Be prepared to treat cholera in travelers from certain countries, CDC tells clinicians

Clinicians should be prepared to treat cholera in travelers returning from countries with widespread cholera outbreaks, the CDC said in a Dec. 5 advisory. 

So far this year, the agency said there have been eight cases of cholera among travelers who have returned to the U.S. from Pakistan, Iraq and Bangladesh. Specifically, clinicians should consider cholera in patients with "acute onset of watery diarrhea" who have returned from affected regions.

"Although cholera in travelers is rare and sustained community transmission in the United States is unlikely, widespread cholera outbreaks in other countries highlight the need for clinicians in the United States to be prepared to treat travelers with cholera, as they could arrive in the U.S. at any time," the advisory said.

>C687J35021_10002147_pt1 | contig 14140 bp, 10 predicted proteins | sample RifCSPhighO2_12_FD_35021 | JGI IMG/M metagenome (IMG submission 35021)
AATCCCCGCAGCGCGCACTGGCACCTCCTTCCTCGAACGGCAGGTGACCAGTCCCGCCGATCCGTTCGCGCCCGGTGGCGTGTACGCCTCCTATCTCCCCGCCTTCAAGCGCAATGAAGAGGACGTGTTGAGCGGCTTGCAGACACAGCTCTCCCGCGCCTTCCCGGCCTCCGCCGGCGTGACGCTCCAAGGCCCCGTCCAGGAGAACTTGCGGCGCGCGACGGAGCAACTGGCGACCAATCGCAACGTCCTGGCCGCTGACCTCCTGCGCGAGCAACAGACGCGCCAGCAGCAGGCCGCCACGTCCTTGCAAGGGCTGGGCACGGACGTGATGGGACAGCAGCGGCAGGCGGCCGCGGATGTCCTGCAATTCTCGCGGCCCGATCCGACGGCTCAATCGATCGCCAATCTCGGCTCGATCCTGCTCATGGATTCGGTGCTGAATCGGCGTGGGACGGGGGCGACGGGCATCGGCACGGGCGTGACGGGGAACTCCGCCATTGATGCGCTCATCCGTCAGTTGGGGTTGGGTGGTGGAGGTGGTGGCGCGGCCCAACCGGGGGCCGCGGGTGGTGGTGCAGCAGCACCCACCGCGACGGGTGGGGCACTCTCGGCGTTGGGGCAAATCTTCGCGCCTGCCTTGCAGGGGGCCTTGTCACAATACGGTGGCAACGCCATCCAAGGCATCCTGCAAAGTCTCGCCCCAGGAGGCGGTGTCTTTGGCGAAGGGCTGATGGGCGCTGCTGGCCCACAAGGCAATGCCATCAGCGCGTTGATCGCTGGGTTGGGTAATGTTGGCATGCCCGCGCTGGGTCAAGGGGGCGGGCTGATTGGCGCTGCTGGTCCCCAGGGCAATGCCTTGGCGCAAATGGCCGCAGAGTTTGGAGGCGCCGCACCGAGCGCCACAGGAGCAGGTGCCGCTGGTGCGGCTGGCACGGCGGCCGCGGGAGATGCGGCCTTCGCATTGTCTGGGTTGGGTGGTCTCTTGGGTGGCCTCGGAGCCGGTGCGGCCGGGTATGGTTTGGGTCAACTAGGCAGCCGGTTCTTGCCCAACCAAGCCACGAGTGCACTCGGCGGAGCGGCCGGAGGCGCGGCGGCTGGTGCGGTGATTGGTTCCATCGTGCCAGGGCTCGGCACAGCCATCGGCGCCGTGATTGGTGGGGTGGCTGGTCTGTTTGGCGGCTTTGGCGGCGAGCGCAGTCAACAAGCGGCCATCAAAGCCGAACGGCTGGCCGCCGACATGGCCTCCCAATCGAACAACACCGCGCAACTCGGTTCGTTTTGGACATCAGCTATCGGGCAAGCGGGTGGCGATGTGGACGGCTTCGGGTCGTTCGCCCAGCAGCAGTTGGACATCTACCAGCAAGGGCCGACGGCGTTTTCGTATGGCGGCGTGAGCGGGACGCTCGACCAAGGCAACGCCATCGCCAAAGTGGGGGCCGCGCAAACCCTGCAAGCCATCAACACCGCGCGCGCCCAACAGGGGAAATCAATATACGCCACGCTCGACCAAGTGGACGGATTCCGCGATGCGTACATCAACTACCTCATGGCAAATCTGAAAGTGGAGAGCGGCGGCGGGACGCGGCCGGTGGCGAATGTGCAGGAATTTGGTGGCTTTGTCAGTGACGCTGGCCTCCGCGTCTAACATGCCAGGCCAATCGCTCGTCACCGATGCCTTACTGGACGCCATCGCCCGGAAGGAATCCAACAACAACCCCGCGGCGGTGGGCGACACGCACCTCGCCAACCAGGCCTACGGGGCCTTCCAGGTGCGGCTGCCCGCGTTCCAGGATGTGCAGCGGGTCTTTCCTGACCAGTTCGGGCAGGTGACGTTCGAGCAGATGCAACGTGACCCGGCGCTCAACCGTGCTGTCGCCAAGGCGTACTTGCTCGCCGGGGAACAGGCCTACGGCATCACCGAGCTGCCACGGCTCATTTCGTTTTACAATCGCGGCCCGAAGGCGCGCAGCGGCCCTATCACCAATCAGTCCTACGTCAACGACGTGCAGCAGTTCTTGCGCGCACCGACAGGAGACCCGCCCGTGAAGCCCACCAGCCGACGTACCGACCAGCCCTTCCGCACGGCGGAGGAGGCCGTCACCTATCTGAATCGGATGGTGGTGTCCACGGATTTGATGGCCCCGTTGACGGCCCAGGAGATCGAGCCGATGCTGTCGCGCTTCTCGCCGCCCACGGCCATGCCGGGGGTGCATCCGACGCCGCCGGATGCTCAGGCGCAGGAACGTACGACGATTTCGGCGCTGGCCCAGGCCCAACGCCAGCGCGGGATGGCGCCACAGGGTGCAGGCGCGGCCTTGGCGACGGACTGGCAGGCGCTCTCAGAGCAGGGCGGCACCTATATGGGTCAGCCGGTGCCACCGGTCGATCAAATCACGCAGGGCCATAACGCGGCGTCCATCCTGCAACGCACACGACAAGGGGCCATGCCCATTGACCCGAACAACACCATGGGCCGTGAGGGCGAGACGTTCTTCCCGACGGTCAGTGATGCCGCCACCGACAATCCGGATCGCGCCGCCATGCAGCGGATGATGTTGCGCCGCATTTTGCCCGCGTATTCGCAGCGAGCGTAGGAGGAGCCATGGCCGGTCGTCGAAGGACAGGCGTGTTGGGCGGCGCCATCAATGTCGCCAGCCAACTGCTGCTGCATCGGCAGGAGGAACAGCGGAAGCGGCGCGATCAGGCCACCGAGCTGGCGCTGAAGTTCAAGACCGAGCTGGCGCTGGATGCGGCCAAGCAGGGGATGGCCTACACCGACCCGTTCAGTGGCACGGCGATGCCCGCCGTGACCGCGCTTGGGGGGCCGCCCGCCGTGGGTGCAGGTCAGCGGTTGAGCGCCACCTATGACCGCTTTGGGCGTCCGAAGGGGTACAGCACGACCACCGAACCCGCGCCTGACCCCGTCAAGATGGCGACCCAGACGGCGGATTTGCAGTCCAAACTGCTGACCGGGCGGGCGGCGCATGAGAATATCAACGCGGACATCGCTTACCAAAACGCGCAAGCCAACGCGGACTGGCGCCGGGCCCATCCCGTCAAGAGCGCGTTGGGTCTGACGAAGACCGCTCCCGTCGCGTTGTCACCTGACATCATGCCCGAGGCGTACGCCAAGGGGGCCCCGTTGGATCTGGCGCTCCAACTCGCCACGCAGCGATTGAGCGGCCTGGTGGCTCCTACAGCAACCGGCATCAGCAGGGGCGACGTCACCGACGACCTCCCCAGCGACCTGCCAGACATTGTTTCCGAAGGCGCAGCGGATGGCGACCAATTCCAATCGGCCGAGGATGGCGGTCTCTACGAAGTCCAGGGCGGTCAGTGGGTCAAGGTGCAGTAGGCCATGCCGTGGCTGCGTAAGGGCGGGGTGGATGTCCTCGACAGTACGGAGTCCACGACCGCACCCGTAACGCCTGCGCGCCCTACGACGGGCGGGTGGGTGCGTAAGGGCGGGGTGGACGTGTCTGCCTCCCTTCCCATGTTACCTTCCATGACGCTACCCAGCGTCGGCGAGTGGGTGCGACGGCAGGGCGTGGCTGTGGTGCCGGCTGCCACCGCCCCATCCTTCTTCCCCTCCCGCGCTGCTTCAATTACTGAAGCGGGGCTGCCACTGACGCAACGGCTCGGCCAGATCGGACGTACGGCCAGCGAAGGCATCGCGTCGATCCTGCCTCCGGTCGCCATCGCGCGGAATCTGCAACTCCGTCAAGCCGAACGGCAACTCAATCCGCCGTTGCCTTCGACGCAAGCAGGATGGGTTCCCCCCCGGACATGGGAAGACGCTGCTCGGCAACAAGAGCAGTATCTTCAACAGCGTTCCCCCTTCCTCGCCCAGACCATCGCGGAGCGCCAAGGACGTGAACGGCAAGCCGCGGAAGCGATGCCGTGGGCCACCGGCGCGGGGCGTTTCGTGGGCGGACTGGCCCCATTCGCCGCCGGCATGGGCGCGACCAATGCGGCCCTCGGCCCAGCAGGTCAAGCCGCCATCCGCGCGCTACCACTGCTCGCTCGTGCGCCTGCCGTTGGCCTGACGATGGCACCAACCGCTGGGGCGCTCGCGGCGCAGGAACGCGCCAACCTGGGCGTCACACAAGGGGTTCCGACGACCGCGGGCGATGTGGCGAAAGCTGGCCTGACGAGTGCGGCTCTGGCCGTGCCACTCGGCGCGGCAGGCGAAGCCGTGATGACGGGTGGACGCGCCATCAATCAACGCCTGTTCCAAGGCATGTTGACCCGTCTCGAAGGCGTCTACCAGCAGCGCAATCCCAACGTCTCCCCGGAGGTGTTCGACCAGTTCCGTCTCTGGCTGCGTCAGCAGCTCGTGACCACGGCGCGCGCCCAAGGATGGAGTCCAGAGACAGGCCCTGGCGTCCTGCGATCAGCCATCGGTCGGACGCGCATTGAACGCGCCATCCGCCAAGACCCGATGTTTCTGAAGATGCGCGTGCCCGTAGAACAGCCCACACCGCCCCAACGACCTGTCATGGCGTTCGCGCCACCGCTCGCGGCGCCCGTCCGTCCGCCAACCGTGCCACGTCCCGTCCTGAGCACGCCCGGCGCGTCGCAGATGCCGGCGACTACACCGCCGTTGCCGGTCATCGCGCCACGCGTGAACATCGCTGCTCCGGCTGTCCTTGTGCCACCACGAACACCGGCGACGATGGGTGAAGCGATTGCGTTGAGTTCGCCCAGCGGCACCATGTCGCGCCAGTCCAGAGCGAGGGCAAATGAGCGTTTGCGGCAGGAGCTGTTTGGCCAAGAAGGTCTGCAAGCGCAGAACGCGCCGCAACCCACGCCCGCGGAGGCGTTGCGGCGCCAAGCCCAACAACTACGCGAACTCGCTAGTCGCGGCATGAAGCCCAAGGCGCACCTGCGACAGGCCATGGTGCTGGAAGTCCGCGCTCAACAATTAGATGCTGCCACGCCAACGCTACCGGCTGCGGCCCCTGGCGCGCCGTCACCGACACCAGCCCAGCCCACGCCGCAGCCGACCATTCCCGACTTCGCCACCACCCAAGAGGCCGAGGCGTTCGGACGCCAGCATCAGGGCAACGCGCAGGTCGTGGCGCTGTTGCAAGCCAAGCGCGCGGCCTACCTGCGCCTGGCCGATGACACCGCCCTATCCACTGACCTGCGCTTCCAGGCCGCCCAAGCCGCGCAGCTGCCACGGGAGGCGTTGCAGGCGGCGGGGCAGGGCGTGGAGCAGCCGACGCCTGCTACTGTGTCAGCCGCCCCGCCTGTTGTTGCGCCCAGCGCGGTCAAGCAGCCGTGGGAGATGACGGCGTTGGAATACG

The CDC also provided cholera testing and treatment recommendations for clinicians, pharmacies and laboratories. The agency estimates there are between 1.3 million and 4 million cases of cholera globally each year. The acute diarrheal infection is caused by the ingestion of food or water contaminated with Vibrio cholerae and can be fatal if not treated quickly. 

View the full advisory here

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